ILNews

IBA: Double-digit growth for lawyers' use of Web 2.0 technologies, among ABA findings

Back to TopCommentsE-mailPrintBookmark and Share

Lawyers’ use of smart phones and social networking technologies grew by double-digit percentages last year, indicating lawyers’ increasing “24/7” connectivity to their offices and clients, according to the recently released 2010 American Bar Association Legal Technology Survey Report, an annual survey of technology use within the legal profession.

The most comprehensive resource of its kind, the 2010 ABA Legal Technology Survey Report provides more than 500 pages of detailed statistics and trend analysis on adoption of legal technology. From January through May, the ABA Legal Technology Resource Center surveyed nearly 5,000 ABA lawyer members in private practice on their use of technology. Topics run the gamut from technology budgets and purchasing habits to the use of smart phones in the courtroom. The findings of the survey are released serially in six volumes: Technology Basics, Law Office Technology, Litigation and Courtroom Technology, Web and Communication Technology, Online Research, and Mobile Lawyers.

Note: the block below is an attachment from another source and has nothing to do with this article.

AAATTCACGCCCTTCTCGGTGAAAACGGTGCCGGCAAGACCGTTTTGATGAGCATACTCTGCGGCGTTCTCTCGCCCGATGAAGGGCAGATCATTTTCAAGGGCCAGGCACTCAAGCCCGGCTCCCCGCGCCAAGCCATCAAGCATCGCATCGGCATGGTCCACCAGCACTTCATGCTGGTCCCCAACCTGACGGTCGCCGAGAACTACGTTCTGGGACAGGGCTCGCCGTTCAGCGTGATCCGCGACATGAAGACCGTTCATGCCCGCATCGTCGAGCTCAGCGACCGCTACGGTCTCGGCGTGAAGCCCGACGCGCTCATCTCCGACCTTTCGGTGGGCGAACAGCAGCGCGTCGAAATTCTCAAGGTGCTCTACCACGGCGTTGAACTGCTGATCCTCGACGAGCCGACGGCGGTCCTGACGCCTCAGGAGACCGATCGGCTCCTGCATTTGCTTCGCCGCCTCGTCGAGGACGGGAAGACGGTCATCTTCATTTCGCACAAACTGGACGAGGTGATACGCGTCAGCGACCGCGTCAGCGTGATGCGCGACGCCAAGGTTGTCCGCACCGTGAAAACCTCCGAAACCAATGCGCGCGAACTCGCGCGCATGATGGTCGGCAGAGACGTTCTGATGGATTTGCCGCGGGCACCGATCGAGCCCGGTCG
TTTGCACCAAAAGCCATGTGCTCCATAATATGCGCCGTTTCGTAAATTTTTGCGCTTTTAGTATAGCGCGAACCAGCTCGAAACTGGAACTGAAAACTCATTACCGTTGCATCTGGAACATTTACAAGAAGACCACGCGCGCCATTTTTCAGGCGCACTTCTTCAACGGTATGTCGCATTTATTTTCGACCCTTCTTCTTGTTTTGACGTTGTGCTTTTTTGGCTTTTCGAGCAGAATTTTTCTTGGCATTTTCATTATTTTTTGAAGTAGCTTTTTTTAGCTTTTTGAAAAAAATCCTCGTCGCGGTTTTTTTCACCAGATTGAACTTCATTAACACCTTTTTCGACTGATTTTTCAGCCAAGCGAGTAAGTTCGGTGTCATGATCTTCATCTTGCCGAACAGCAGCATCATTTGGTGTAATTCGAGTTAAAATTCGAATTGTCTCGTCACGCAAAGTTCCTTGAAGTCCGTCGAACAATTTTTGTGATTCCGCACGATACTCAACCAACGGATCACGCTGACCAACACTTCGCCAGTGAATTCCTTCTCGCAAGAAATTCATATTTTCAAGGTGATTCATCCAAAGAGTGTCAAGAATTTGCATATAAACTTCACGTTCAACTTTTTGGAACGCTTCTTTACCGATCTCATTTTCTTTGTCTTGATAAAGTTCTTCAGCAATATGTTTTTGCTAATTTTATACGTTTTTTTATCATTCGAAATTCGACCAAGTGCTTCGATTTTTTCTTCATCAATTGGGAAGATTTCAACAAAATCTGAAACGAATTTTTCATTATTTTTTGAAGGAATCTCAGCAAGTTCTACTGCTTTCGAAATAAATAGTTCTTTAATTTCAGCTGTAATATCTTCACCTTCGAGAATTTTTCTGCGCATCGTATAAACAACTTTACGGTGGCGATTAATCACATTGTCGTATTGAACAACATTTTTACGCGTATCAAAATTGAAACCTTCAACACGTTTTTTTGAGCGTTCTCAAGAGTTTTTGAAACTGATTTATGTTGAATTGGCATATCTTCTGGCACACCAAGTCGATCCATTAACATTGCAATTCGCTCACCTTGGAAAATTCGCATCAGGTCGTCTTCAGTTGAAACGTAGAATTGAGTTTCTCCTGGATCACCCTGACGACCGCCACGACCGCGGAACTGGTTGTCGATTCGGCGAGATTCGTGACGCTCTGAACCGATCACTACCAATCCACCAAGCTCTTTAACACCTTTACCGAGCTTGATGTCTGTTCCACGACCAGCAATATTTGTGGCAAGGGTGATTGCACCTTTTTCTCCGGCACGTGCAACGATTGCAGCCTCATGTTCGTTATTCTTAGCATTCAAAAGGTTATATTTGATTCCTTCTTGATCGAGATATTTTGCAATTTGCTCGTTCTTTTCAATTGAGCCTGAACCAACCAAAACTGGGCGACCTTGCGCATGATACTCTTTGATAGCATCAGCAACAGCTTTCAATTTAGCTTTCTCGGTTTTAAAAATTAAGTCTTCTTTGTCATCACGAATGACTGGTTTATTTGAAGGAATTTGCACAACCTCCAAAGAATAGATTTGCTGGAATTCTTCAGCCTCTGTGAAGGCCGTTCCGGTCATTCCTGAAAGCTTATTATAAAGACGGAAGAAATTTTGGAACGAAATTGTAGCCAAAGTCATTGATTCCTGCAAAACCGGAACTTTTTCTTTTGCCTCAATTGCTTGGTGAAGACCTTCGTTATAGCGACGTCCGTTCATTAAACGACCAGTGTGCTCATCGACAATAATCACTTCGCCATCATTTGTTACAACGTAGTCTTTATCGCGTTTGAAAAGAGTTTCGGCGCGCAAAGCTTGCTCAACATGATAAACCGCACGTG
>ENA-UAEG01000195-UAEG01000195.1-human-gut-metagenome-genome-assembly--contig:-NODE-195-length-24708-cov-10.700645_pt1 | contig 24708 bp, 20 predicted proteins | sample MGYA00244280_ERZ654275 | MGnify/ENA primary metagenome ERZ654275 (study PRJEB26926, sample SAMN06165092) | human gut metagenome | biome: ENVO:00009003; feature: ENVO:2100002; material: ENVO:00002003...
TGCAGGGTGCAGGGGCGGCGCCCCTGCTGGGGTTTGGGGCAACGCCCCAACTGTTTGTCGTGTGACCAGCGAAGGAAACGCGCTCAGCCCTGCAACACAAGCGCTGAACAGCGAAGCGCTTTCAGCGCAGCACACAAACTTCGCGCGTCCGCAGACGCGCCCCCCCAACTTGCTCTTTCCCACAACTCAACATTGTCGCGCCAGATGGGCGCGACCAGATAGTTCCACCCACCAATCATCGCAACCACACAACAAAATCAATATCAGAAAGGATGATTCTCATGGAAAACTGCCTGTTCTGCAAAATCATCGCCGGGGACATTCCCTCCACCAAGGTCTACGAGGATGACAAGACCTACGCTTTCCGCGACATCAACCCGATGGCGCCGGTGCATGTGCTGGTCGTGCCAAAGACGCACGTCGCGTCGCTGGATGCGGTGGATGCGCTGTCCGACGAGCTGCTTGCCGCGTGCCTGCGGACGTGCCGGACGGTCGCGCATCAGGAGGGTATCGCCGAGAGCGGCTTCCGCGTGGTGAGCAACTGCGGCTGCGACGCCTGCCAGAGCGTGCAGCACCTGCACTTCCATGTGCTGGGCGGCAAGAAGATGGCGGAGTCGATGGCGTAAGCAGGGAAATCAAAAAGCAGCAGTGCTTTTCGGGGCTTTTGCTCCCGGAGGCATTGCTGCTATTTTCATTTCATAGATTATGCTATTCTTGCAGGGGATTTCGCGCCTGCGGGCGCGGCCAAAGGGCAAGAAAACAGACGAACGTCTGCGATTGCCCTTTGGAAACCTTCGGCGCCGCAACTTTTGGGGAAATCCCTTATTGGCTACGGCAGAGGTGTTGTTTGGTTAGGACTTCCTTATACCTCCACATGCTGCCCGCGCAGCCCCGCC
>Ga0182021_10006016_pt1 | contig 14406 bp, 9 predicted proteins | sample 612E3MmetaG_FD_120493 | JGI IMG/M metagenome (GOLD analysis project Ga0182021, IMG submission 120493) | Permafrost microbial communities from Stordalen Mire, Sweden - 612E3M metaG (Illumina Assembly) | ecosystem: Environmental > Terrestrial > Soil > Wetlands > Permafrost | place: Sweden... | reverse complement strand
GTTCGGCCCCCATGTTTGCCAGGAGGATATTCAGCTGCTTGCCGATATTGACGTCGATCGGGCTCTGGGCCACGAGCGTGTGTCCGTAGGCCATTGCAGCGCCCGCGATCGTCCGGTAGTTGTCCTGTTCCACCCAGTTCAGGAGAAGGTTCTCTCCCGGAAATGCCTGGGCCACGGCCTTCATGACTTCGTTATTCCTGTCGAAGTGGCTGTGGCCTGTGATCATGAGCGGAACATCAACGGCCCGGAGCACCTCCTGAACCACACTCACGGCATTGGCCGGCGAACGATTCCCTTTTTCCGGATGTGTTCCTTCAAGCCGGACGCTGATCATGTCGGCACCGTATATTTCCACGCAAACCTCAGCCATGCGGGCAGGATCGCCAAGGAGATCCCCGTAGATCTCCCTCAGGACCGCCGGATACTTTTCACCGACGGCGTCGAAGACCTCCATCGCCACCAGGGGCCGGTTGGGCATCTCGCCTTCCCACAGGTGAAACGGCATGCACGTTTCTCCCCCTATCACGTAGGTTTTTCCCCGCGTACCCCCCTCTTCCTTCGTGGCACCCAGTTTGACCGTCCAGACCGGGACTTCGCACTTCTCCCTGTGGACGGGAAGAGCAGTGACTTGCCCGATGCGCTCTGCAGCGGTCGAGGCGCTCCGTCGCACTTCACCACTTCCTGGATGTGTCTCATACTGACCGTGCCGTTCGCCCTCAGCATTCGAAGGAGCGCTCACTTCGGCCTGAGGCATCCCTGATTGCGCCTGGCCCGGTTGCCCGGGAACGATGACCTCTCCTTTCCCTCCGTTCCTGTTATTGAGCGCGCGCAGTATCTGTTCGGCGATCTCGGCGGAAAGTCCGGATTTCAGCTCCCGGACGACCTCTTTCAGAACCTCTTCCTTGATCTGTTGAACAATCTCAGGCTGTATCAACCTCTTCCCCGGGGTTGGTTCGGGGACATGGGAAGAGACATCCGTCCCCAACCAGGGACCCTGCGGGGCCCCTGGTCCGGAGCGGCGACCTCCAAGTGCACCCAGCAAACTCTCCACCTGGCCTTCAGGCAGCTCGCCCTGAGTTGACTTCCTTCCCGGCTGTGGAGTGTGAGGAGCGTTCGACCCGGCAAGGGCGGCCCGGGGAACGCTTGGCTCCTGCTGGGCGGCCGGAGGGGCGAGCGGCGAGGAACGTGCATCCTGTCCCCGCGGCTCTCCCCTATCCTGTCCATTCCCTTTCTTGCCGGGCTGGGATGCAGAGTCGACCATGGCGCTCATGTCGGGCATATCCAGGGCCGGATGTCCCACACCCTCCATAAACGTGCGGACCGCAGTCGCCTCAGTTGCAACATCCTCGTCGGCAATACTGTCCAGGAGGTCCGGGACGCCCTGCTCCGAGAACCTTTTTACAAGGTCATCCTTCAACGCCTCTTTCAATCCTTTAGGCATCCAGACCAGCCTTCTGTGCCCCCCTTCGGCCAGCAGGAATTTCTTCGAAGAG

The survey concentrates on issues relating to technology use, not product use. The survey reports are segmented by technology rather than firm size, and rely on the number of lawyers in a firm as an additional metric on almost all questions.

Among other results:

When asked whether they maintain a presence in an online community or social network, such as Facebook, LinkedIn, LawLink or Legal OnRamp, 56 percent of respondents answered affirmatively, compared with 43 percent in the 2009 survey and 15 percent in the 2008 survey.

Far from being a time-waster, early efforts at social networking are yielding some fruit. Ten percent of respondents report having had a client retain their legal services as a result of using online communities or social networks.

Usage of the newly released Windows 7 (9 percent) has already surpassed that of Vista (8 percent) as the second most frequently reported operating system on respondents’ primary computers. Windows XP is respondents’ top operating system.

More than three-fourths (76 percent) of respondents personally use smart phones, up from 64 percent in the 2009 survey. The brands most often cited by survey respondents were BlackBerry/RIM (66 percent), followed by the iPhone (20 percent) and Palm (9 percent).